Probably the greatest gift my father ever gave me was our backcountry trips. I don’t remember much about the preparation for those trips–it seemed like we simply got in his ancient Peugeot equipped with sausages and juice crystals and off we went.
I knew that I wanted my own children to have the same experiences I remembered from my time in the BC wilderness, so I decided it was time to take our girls (ages nine and twelve) with my experienced and capable husband on a backcountry canoe trip. I knew it would be a great gift to them, particularly during a time when travel was restricted. A canoe trip to the iconic Bowron Lake was sure to be memorable.
I started planning for the trip when I made a BC Parks reservation. Once I gained access to the reservation date in late July, I decided to then work on booking a cabin for us to stay at both at the beginning and end of the trip. I booked a cabin at Becker’s Lodge located on Bowron Lake, which turned out to be a brilliantly run accommodation. I also downloaded the MEC gear list. I looked for information online, but more helpful were books that I borrowed from friends and the library.
As a teacher, I couldn’t resist having some knowledge and area history to pass on to my kids as we travelled. Once we had bought, rented and borrowed the gear we needed and secured rental of a cabin at the beginning and end of the trip, the day arrived. We drove from the Lower Mainland for the better part of a day to Bowron Lake Provincial Park.
The trip began with an orientation at the trailhead with the park ranger. We weighed our gear and, as expected, we had to carry the backpacks. The food was allowed to be stored in the canoes as we wheeled them along the trail. Our first portage was a challenge as we had yet to figure out balancing our canoes on the wheels. We paddled tiny Kibbe Lake and then completed a short portage, which took us to beautiful Indian Point Lake. We camped on Indian Point Lake with another family at the campsite beside us. It was a beautiful spot overlooked by mountains on all sides and we were lucky that the site did not have many bugs. We swam during the warm afternoon and enjoyed the sunset.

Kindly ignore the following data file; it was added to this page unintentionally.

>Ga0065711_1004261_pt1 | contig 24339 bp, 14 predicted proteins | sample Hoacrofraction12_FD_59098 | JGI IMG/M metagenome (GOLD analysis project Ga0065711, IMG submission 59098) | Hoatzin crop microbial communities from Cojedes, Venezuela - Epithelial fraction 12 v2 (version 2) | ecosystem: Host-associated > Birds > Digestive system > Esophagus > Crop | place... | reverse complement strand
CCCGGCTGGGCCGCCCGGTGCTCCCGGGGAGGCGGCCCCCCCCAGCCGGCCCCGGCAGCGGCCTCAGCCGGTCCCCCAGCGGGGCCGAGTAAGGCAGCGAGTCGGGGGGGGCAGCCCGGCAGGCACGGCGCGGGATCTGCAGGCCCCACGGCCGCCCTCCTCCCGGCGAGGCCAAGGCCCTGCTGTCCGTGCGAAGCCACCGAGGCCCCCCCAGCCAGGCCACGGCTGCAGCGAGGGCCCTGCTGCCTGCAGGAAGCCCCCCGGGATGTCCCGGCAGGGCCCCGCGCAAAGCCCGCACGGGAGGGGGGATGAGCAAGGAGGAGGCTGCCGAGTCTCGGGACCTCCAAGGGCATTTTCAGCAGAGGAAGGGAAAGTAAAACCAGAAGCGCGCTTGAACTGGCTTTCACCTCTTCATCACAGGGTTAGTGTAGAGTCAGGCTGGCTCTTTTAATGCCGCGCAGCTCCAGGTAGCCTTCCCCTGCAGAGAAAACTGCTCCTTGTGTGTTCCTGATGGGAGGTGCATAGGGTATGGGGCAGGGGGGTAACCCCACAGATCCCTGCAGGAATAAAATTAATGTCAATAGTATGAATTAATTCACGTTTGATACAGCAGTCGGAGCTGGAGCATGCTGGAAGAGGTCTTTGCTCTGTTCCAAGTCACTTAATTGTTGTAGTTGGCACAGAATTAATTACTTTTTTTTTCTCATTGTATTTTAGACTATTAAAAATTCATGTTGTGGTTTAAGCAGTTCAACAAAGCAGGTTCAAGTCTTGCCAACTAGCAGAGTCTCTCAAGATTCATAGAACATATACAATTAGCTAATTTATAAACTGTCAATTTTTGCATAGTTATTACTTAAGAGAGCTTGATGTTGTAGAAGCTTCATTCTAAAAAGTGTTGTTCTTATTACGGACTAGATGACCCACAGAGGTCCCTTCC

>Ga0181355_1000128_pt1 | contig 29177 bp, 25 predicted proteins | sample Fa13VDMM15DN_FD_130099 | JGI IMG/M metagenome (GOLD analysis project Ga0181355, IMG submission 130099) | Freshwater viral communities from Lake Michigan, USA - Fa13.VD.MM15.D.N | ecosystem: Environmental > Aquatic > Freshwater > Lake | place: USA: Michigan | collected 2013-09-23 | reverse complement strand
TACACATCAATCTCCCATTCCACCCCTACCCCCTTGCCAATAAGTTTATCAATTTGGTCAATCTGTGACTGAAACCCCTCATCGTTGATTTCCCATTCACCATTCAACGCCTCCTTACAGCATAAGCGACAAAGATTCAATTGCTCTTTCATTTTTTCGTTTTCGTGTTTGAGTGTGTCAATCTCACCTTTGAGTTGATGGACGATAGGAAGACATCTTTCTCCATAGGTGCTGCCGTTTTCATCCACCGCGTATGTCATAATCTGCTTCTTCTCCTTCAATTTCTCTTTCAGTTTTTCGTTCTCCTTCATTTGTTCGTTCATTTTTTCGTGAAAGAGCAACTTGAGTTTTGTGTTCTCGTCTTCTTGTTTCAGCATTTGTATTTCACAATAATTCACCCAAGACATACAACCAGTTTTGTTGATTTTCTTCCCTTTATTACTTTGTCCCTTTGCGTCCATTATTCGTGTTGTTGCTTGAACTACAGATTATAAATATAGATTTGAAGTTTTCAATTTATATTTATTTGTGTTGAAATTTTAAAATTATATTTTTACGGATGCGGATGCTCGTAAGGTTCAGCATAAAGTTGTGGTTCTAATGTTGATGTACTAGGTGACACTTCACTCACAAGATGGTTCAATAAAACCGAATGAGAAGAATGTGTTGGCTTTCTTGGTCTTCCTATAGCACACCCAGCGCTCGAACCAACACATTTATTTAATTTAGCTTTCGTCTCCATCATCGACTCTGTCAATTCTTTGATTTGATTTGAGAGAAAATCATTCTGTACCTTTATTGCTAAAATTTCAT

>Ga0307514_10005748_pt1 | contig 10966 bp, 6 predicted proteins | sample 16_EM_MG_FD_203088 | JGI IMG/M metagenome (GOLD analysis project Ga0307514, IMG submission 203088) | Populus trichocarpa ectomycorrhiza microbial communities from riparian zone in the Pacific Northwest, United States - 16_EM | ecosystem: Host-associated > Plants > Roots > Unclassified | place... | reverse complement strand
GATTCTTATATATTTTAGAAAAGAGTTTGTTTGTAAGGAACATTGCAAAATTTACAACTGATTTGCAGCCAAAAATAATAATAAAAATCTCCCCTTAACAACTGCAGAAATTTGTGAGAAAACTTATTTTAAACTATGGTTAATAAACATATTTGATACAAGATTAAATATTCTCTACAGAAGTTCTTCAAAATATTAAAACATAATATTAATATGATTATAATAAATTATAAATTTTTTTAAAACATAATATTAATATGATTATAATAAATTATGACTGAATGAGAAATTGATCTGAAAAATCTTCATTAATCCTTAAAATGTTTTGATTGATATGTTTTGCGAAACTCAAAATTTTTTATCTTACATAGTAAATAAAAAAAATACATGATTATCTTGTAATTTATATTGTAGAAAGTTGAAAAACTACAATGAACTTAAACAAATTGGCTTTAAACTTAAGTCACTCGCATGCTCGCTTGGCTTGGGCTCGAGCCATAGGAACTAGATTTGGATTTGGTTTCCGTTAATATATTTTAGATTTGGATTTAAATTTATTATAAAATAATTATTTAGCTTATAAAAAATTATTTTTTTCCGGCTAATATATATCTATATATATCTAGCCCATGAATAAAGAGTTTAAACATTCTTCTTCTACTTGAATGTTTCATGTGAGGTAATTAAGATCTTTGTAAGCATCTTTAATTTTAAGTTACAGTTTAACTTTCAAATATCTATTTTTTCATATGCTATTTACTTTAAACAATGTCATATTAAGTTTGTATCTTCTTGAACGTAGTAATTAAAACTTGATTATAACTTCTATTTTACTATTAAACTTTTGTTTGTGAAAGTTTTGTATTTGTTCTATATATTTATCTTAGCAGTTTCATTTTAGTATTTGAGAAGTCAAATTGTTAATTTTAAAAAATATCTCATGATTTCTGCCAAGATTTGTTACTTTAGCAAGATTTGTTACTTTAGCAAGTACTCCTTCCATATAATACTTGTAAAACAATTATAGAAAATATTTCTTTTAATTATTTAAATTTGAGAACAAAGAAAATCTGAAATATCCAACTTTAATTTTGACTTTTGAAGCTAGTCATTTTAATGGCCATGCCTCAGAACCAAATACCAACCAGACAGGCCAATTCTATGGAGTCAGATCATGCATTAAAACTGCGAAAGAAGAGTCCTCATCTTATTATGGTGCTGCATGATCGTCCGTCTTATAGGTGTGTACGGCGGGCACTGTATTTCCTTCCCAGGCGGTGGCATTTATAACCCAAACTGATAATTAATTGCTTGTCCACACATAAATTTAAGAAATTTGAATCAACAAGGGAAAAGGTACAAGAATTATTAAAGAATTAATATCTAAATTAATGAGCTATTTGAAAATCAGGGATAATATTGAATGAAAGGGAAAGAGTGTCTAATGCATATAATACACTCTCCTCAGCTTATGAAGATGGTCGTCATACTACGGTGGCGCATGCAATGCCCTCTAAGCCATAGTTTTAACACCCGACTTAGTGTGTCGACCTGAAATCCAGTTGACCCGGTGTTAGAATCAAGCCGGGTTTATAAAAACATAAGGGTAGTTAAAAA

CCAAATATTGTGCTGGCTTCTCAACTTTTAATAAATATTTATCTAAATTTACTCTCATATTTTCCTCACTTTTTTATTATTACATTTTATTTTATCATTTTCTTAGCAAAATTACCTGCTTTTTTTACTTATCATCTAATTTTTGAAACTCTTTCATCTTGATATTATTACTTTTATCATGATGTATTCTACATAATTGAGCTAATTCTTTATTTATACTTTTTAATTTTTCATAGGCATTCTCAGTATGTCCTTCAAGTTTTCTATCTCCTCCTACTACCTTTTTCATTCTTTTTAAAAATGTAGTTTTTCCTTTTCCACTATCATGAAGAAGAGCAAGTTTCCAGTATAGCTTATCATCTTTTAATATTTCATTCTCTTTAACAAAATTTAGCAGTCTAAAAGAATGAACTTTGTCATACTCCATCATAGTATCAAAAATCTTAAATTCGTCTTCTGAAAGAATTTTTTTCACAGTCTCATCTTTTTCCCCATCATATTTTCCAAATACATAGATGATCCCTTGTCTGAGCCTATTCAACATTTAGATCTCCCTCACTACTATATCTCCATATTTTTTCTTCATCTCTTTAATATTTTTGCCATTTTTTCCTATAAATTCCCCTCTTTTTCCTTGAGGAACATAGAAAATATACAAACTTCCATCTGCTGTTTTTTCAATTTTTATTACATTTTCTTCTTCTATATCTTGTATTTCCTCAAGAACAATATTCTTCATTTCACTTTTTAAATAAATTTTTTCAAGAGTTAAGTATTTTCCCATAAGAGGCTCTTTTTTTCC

Our second day consisted of a paddle through the rest of Indian Point lake and a gorgeous shallow area. I knew that if we missed the west side of the circuit as a result of the wildfires that were burning there, we may not have seen the wildlife that grazed the grassy shallows. It turned out that there were many grassy areas on the east side, though. There, we saw beaver houses, eagles, fish, loons, and many plants. At the end of Indian Point Lake was a floating dock that led us to the largest lake on the Bowron Lakes circuit: Isaac Lake.
This is where we got our fishing gear out and on the first day, we caught a gorgeous rainbow trout. I am not much of a fisherperson, but my older daughter was keen and so we tried our luck using borrowed fishing gear. We caught and ate three tasty rainbow trout in total, frying them on our little stove. Near the end of Isaac Lake, where we had to turn around at the head of the Isaac River due to the fires on the west side, we spotted a cow moose and her two calves.
One morning, we spotted a black bear meandering along the shore. While we were lucky that the park was quiet this year, part of the joy in backcountry travel included the rangers and other paddlers we connected with along the way.
The weather was remarkably warm on our trip, and I do think that trips are that much better when the weather is good. Through the rain and smoke we encountered during the last few days of our trip, we were comfortable in our rain gear and we also used the wood-burning stove one evening in the public cabin on Kibbe Lake.
The girls and I wrote in a notebook every evening. We played cards, and we looked at our map since there is no service anywhere in the park for electronic devices. The evenings provided quiet time to reflect on the day and connect with each other.
I feel immensely grateful that we were able to spend time in Bowron Lake Provincial Park this past summer. After we returned home, some of our friends shared that they had thought that we were over-ambitious. Yet, with good planning and our own past experience, it was a wonderful trip. Being in the backcountry together turned out to be the gift I had hoped it would be for my tweens.
Story by Genevieve Taylor